Specialty Writing for Health Care Organizations:
Subject Expertise Matters!
By Kimberly Rogers, GPC
Organizations looking for grant professionals seek candidates with varied skills, knowledge, and subject matter expertise. As we understand, grant writing isn't like other types of writing; it requires a distinctive combination of analytical and persuasive writing in order to be effective. Grant professionals and other fund development staff are in high demand now more than ever. Many nonprofits around the nation (and globally) need high-level experts to assist in creating and submitting grant proposals, bids, and technical works that will help them rise above their competitors.
Today’s health care system is ever-changing. With the prioritization of person-centered care, a focus on reducing health disparities, and ongoing advances in technology, health care organizations have been forced to evolve. For many nonprofit healthcare delivery systems to remain a competitive force in today’s business world, they must be aware of the most up to date research, understand the ever-changing medical platforms, and incorporate the latest trends in continuous quality improvement standards to allow them to provide effective and efficient care. While nonprofit organizations have always been proud of their ability to provide access to care regardless of a person’s ability to pay, health care is a lucrative business. Nonprofit agencies must now put on their business hats to ensure their organizations thrive and grow.
Specialty health care writing has become more important than ever. As reviewers score grants around various disease-specific topics, mental health issues, substance use, primary care, fee for service or Medicaid-funded applications, and other relevant health care topics, it becomes imperative that the lead writer understand the concepts of these health concerns and subsequent health care billing models. Those of us who are health care writers would be hard-pressed to write a proposal on cybersecurity and network security as it relates to the Department of Defense. It is not our area of expertise, and the reviewer(s) will take note of any inability to demonstrate a firm understanding of the subject matter. While many grant proposals can be about ‘telling a story’, funders in the health care arena are looking for writers who can convey evidence-based and/or innovative solutions to solve complex health problems in our communities.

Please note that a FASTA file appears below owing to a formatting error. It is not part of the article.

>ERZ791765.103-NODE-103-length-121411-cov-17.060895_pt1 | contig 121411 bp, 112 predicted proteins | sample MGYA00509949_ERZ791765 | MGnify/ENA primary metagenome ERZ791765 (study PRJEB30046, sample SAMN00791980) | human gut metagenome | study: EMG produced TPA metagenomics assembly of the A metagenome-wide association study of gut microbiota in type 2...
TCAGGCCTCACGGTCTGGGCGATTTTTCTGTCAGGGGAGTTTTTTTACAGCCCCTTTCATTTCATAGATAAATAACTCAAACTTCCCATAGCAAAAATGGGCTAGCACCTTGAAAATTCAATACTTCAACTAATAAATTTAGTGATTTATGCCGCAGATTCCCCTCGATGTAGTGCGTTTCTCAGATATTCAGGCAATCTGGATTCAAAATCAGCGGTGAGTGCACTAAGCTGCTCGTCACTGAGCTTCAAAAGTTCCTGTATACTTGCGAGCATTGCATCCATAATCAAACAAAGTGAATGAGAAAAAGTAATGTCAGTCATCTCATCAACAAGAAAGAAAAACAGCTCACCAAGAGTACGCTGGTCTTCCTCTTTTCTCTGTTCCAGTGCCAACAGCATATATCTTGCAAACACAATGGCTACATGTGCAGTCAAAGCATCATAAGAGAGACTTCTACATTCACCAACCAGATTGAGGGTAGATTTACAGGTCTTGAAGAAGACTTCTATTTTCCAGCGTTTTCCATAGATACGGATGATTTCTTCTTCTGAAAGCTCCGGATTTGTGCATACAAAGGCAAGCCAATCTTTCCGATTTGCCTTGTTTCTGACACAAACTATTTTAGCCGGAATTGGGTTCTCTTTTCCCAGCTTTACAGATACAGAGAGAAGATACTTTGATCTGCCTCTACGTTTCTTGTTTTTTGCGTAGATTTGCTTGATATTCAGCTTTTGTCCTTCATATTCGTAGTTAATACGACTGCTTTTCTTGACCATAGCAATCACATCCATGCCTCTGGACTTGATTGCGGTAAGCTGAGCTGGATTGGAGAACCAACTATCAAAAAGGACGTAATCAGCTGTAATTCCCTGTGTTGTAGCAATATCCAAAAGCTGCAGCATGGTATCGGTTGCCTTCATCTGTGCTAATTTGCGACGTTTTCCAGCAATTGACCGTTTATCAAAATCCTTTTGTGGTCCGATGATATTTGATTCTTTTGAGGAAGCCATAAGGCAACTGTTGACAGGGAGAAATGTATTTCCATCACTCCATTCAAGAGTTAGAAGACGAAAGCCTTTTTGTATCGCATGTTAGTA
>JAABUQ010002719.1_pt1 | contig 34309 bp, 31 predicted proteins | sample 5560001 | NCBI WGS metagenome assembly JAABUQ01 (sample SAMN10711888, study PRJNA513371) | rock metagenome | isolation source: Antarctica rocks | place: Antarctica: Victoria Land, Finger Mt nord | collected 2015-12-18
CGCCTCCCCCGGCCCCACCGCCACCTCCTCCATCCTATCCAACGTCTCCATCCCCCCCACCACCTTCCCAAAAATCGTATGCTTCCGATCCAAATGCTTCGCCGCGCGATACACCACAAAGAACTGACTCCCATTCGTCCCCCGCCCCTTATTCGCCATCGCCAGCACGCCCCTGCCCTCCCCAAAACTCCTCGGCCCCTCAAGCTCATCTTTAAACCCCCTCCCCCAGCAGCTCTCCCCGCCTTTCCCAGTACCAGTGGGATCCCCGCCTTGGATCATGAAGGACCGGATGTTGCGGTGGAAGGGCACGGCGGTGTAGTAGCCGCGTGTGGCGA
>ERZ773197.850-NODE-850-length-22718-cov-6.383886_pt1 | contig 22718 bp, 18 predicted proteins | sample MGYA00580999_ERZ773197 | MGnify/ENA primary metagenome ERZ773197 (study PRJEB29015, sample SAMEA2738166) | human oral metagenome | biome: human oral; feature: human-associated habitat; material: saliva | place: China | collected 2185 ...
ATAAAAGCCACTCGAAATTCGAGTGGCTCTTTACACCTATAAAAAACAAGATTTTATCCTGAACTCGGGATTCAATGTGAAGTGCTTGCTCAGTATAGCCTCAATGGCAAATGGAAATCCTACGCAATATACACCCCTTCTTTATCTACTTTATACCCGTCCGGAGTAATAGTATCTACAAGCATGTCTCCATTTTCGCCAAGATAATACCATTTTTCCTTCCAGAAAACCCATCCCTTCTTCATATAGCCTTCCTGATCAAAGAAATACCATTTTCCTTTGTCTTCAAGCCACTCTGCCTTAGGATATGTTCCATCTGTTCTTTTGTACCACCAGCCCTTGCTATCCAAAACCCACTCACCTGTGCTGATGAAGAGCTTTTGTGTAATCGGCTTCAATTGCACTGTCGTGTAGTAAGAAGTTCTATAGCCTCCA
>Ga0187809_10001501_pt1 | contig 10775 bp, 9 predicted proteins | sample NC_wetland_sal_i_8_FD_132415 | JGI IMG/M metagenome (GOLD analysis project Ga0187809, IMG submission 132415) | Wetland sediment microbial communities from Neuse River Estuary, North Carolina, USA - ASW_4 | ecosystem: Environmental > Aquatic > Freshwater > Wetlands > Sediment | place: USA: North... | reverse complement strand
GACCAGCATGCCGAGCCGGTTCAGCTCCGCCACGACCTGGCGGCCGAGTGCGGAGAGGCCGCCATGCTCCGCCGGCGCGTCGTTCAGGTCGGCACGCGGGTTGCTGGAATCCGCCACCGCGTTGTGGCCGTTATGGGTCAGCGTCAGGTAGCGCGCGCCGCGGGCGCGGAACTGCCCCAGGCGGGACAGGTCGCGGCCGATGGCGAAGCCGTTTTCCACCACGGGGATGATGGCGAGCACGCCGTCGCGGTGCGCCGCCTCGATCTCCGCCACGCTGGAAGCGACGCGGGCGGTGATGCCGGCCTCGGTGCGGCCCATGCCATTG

Receiving a Grant Professional Credential (GPC) from the Grant Professional Certification Institute (GPCI) can help health care professionals or grant professionals working for health care organizations build the needed competencies to be seen as a leading professional in their field in their community (whether local, state, regional, industry and/or national). While all nine (9) GPCI competencies can benefit the healthcare professional, Competency #3: Knowledge of strategies for effective program and project design and development is one most worthy of mention. Helping health care grant developers learn effective ways to provide input, gather appropriate stakeholders, build meaningful partners and collaborators, and understanding program design, evaluation, and budgeting for health care projects is imperative to success. Additionally, the grant professional or health care professional responsible for grant development will be able to identify cultural competency or cultural diversity issues within the organization or project that will impact the program design and/or challenges to the grant development process.
Improving our grant development skills and evaluating the success of our applications based on success rates is what we do as GPCs! Much like a Certified Public Accountant prides themselves on their CPA credential, GPC’s pride ourselves on being credentialed in the grant field, and we strive to encourage our peers and colleagues to reach for the stars to excel in their area(s) of expertise. If you work for a health organization, and you do not have your GPC, take a peek at the competencies that would be relevant to your work, and to your organization. If you are considering the exam, take some time to take the eligibility quiz. This could be your first step as a health care professional in refining your work and becoming a specialty writer in the area of health care.